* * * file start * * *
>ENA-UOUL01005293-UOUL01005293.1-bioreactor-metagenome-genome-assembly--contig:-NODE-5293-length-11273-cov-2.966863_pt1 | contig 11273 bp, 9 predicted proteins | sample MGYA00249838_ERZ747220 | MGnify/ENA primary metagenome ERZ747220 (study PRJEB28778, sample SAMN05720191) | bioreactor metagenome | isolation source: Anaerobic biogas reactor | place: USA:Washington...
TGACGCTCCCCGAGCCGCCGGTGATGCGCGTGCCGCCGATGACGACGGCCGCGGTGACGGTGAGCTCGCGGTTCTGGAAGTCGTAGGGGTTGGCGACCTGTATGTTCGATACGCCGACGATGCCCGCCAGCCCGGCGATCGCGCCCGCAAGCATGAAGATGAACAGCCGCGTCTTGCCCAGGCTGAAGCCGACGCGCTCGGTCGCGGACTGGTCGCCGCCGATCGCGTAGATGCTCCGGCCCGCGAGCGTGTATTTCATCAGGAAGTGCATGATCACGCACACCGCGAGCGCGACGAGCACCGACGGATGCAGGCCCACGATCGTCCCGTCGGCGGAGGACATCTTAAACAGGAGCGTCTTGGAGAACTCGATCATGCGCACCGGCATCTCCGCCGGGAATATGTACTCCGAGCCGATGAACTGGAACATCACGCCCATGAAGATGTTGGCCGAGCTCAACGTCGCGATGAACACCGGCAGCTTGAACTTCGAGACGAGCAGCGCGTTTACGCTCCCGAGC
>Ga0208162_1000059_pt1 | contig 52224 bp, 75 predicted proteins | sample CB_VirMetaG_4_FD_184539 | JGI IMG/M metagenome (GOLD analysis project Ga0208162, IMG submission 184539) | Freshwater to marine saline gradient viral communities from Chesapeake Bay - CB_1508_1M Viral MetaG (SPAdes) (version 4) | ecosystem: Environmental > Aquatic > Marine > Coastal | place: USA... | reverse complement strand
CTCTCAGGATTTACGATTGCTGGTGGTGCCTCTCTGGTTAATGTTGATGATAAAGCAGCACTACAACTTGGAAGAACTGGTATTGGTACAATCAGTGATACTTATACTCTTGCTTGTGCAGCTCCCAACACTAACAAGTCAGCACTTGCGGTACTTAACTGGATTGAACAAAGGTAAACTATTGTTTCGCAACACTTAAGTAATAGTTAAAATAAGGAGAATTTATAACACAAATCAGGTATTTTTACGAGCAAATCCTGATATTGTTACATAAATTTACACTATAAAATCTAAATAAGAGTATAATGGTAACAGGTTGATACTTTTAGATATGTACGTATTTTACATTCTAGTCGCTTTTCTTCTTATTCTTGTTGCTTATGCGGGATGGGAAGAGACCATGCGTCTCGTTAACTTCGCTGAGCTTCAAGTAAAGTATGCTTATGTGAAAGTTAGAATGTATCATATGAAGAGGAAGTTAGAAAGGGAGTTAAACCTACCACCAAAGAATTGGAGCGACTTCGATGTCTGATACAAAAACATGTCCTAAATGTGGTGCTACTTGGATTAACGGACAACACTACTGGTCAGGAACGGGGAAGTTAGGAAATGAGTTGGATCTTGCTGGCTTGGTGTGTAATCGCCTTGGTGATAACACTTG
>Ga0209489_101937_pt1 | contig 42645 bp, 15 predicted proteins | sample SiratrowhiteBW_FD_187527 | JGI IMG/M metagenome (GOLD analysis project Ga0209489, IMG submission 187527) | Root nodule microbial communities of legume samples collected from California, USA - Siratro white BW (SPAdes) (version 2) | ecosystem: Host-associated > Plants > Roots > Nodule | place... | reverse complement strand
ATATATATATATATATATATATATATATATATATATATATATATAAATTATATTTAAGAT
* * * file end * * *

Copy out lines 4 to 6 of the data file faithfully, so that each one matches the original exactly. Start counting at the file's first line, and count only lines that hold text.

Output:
CTCTCAGGATTTACGATTGCTGGTGGTGCCTCTCTGGTTAATGTTGATGATAAAGCAGCACTACAACTTGGAAGAACTGGTATTGGTACAATCAGTGATACTTATACTCTTGCTTGTGCAGCTCCCAACACTAACAAGTCAGCACTTGCGGTACTTAACTGGATTGAACAAAGGTAAACTATTGTTTCGCAACACTTAAGTAATAGTTAAAATAAGGAGAATTTATAACACAAATCAGGTATTTTTACGAGCAAATCCTGATATTGTTACATAAATTTACACTATAAAATCTAAATAAGAGTATAATGGTAACAGGTTGATACTTTTAGATATGTACGTATTTTACATTCTAGTCGCTTTTCTTCTTATTCTTGTTGCTTATGCGGGATGGGAAGAGACCATGCGTCTCGTTAACTTCGCTGAGCTTCAAGTAAAGTATGCTTATGTGAAAGTTAGAATGTATCATATGAAGAGGAAGTTAGAAAGGGAGTTAAACCTACCACCAAAGAATTGGAGCGACTTCGATGTCTGATACAAAAACATGTCCTAAATGTGGTGCTACTTGGATTAACGGACAACACTACTGGTCAGGAACGGGGAAGTTAGGAAATGAGTTGGATCTTGCTGGCTTGGTGTGTAATCGCCTTGGTGATAACACTTG
>Ga0209489_101937_pt1 | contig 42645 bp, 15 predicted proteins | sample SiratrowhiteBW_FD_187527 | JGI IMG/M metagenome (GOLD analysis project Ga0209489, IMG submission 187527) | Root nodule microbial communities of legume samples collected from California, USA - Siratro white BW (SPAdes) (version 2) | ecosystem: Host-associated > Plants > Roots > Nodule | place... | reverse complement strand
ATATATATATATATATATATATATATATATATATATATATATATAAATTATATTTAAGAT